Demai, Chapter Six, Mishnah Six
1) Bet Shammai says: a man may sell his olives only to a chaver (an associate).
2) But Bet Hillel says: [one may sell them] even to one who only] tithes.
3) And the pious among Bet Hillel used to act in accordance with the words of Bet Shammai.
Section one: Bet Shammai forbids one to sell olives to anyone but a chaver, a term which refers to a person who not only tithes, but also observes a high level of purity, eating all of his food while in a state of purity. The problem is that the person who isnt cautious about the laws of purity will press the olives while impure, thereby causing the terumah which has not yet been separated from the olives to become impure. Since it is forbidden to cause terumah to become impure, a person may not sell his produce to a non-chaver.
Section two: Bet Hillel agrees that it is forbidden to sell produce to one who doesnt tithe, but we dont have to know that the person is fully observant of purity in order to sell them olives. There is a possibility that the purchaser may eat the olives before he presses them, and the olives dont become receptive to impurity until their oil starts to ooze (food cant become impure until it comes into contact with one of seven liquids). Since it is not certain that the impure purchaser will end up pressing his olives and then make them impure, the seller can sell them to him. However, he must know that he is going to tithe them.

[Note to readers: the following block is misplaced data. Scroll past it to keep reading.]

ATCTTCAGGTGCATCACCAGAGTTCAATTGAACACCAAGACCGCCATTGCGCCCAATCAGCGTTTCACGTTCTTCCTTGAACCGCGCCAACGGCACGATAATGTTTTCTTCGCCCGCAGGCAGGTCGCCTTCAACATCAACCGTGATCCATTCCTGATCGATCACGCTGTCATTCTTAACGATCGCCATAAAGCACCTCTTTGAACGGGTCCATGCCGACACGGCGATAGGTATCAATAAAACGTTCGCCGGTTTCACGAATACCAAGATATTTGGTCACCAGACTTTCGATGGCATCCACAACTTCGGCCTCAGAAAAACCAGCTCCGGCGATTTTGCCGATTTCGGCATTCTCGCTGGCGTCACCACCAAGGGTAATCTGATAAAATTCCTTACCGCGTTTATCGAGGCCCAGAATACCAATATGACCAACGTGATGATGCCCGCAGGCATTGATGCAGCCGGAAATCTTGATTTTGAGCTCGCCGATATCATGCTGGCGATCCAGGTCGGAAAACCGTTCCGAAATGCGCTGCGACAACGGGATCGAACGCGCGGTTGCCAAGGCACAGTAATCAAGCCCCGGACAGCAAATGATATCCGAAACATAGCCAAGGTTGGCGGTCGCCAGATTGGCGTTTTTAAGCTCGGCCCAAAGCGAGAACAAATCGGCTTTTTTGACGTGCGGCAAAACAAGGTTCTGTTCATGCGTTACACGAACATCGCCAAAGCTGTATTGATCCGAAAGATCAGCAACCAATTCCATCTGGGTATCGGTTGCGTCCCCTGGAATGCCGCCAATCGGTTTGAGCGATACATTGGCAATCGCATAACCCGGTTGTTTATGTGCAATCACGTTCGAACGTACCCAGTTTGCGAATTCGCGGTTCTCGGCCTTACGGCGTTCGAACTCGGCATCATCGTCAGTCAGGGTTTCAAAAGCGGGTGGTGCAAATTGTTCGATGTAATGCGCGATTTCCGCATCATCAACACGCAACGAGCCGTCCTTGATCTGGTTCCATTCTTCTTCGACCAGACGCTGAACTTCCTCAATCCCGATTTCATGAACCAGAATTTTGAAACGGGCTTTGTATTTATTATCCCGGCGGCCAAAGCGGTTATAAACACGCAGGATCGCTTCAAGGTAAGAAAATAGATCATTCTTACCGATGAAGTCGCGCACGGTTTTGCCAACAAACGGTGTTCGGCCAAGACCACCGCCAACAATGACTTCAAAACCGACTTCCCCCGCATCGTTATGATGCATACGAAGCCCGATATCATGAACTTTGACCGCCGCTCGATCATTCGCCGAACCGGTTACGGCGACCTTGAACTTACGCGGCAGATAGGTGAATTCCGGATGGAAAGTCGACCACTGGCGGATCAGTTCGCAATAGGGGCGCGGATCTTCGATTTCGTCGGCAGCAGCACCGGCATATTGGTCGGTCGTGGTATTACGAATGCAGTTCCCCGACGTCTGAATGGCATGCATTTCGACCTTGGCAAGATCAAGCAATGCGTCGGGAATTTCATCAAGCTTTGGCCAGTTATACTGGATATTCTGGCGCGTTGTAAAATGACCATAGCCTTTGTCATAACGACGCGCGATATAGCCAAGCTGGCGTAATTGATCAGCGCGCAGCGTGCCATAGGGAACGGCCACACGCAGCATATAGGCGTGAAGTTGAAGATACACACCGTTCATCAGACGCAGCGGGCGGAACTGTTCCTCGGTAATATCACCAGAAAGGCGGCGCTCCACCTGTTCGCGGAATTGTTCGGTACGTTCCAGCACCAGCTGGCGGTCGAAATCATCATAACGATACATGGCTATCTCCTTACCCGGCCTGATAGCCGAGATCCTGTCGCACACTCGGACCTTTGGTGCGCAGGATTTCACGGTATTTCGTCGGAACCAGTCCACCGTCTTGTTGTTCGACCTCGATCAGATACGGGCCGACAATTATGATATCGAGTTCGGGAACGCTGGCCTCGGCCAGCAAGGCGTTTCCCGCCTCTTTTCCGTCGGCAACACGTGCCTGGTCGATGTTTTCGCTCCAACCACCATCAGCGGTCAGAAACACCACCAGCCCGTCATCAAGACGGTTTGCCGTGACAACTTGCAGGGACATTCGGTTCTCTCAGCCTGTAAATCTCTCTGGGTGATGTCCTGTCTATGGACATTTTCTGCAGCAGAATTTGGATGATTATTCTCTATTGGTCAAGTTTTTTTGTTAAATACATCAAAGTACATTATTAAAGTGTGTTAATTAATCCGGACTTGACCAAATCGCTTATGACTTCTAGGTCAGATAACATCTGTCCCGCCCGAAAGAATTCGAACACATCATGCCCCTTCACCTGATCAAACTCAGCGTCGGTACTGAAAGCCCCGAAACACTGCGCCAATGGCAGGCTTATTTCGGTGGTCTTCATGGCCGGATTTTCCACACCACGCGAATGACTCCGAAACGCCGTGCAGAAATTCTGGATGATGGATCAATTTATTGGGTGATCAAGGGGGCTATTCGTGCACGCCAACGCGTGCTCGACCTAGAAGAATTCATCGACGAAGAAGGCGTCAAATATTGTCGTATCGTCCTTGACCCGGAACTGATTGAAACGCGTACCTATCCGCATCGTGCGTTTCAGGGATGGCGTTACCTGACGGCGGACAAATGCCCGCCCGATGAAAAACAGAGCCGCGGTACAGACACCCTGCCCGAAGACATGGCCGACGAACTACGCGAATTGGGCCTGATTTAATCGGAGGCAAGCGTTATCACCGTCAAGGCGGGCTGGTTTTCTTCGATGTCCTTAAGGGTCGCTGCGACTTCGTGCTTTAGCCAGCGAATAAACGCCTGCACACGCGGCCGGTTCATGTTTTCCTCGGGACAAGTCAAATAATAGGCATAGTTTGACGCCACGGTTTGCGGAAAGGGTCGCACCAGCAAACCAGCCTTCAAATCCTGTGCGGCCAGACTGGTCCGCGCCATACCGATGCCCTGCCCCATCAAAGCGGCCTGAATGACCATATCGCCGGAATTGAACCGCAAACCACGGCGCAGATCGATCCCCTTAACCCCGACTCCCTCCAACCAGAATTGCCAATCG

Section three: Interestingly, the mishnah concludes by noting that certain more pious members of the Bet Hillel school acted like Bet Shammai. They seem to have believed that the other members of their school were being overly lenient on this issue, since it is almost certain that one who buys olives does so to make olive oil. Therefore, they, like the members of Bet Shammai, refrained from selling olives to those who they knew would make them impure.